Outside the narrow world of classical homeschoolers, Latin is kind of a strange thing to study, with no obvious point or application. If you want your kids to learn Latin, it helps to cultivate a home atmosphere in which Latin is regarded as self-evidently awesome.
Because Latin is awesome, there are plenty of routes for doing that; the spells in the Harry Potter series, for example. (There’s nothing like opening your Latin book right after finishing Harry Potter and the Prisoner of Azkaban and finding yourself required to conjugate expecto, as in expecto patronem.)
But the main thing we do is sing in Latin. Latin was the language of church music for more than a thousand years. From choral singing in high school and college, I have big chunks of the Latin mass committed to memory. But there are many Latin songs, rounds, hymns, and carols that even very young children like Colin can master.
We started with the “Boar’s Head Carol,” a very old Christmas carol which, helpfully, is sung mostly in English with a little Latin sprinkled in. We’re particularly fond of Honky Tonk Confidential’s alt-country version, which, alas, is not online. Here is a group called Magpie Lane singing it:
We’ve also learned a beautiful Taize chant, very simple in both the Latin words and the melody. We picked it up from the new UU hymnal, Singing the Journey. The words are Ubi caritas et amor, Deus ibi est, which means “Where there is charity and love, God is there.” Here’s a choral arrangement that is much fancier than ours:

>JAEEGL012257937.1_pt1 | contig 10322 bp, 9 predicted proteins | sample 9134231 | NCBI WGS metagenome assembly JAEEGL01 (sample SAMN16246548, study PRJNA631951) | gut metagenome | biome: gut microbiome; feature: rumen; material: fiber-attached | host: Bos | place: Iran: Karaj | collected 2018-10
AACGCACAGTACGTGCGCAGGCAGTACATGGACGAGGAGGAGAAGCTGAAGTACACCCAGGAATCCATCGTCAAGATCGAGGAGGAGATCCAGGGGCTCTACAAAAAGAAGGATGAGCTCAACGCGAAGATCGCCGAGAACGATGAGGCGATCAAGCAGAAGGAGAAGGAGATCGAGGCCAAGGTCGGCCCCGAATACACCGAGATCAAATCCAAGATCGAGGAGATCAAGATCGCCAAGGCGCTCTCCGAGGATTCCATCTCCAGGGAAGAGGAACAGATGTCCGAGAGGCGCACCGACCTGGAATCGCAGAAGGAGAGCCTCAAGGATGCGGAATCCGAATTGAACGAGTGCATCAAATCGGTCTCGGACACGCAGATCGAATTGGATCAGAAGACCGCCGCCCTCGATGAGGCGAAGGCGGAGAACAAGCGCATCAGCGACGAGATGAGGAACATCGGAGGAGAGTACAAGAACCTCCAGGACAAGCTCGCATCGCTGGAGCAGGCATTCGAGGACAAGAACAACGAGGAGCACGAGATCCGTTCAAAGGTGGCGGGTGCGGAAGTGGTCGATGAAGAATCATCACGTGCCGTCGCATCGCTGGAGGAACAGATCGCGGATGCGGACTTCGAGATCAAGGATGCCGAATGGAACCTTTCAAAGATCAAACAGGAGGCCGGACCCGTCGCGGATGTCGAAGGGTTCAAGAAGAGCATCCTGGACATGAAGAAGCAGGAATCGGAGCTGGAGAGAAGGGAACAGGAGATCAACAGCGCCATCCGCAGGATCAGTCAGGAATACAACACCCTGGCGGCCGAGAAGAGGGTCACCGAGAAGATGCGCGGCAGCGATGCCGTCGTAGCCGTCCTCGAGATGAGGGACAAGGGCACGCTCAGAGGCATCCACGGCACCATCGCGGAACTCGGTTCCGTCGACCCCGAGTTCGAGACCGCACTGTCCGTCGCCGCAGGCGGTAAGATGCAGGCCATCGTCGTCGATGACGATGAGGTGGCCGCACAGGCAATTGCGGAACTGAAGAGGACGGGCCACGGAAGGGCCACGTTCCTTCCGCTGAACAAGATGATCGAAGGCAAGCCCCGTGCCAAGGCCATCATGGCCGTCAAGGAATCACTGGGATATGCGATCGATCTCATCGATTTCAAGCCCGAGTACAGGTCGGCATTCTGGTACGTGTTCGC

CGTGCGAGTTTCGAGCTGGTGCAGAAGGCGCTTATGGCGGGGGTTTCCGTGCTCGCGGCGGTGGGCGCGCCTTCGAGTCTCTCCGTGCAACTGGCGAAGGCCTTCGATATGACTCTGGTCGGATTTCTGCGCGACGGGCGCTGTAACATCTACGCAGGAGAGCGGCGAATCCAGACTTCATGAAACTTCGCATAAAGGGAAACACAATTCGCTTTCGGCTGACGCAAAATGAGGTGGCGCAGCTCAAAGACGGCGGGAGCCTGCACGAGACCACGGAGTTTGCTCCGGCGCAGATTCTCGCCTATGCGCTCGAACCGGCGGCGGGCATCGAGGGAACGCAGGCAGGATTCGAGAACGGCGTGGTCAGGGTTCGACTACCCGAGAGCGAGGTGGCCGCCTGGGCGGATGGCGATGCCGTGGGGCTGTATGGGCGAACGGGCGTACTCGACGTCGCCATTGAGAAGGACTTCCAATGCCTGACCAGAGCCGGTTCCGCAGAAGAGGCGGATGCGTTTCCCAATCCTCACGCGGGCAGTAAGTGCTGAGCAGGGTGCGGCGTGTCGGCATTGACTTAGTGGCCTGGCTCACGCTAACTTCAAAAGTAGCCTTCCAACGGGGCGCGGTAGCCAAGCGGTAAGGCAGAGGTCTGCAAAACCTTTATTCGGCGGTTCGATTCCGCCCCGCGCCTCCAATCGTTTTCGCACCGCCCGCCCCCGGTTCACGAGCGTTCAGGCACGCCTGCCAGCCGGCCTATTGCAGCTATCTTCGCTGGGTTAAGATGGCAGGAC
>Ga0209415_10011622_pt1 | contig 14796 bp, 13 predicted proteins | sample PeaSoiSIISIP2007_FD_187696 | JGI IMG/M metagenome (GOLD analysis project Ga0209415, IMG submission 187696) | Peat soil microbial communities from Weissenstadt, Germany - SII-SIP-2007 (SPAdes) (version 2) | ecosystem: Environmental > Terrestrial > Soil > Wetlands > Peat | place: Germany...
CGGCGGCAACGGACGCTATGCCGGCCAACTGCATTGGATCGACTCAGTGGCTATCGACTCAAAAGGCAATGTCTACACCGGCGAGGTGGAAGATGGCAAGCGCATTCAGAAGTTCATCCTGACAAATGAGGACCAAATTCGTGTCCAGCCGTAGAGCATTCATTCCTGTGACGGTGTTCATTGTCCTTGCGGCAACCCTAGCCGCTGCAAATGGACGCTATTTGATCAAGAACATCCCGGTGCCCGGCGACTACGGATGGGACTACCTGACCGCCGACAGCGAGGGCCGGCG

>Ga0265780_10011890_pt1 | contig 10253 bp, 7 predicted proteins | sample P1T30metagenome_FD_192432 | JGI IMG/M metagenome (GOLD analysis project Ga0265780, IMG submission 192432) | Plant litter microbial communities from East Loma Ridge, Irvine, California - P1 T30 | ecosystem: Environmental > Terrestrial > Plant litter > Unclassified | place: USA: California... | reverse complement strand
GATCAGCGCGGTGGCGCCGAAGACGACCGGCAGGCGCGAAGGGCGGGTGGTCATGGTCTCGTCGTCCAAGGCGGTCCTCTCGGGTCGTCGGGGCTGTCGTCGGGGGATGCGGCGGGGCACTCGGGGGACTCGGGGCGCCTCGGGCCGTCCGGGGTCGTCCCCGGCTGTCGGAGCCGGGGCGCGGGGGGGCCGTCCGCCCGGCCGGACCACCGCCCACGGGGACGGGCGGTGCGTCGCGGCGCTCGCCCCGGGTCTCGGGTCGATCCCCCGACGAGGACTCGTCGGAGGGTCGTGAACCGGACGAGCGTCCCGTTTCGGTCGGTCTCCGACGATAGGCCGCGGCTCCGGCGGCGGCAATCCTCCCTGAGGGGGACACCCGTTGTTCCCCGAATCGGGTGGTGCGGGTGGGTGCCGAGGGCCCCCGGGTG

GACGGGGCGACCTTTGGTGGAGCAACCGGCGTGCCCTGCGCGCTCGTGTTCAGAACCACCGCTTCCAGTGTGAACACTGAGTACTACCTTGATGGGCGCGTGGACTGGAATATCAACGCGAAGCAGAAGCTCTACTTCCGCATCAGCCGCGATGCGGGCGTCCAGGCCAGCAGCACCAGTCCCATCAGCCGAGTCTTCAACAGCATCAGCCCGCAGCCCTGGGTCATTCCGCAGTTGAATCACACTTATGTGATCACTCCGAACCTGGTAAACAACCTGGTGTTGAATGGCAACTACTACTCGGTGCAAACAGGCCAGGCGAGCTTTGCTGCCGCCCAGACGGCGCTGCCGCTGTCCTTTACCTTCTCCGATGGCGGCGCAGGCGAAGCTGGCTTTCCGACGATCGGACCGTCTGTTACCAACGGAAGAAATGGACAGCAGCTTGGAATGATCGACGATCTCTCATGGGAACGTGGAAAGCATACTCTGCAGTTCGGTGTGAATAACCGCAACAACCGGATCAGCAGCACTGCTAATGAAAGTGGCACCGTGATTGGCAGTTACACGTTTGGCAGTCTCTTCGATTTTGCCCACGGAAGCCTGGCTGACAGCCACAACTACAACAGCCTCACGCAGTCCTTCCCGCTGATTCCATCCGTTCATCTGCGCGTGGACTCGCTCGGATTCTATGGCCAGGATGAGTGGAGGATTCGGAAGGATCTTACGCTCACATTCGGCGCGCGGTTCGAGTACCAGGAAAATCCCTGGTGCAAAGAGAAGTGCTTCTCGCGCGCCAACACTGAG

The big winner around here, heard frequently from both kids, is “Non Nobis Domine” from the Kenneth Branagh film Henry V. The words, it turns out, were the motto of the Knights Templar: Non nobis domine sed nomine tuo da gloriam, or “Not to us, O Lord, but to thy name be the glory.” (Warning: the video clip is gory. But the music is lovely.)
I’m looking forward to the day when they’re strong enough singers to do “Dona Nobis Pacem” and the Praetorius “Jubilate Deo” as rounds. Then, the sky will be the limit as far as Latin singing opportunities are concerned. In the meantime, Alex’s Latin studies keep paying off by incrementally unlocking a bit more understanding of songs she knows by heart. And in the meantime, at three and a half, Colin already thinks of Latin as something pleasant and accessible that the whole family likes and uses all the time.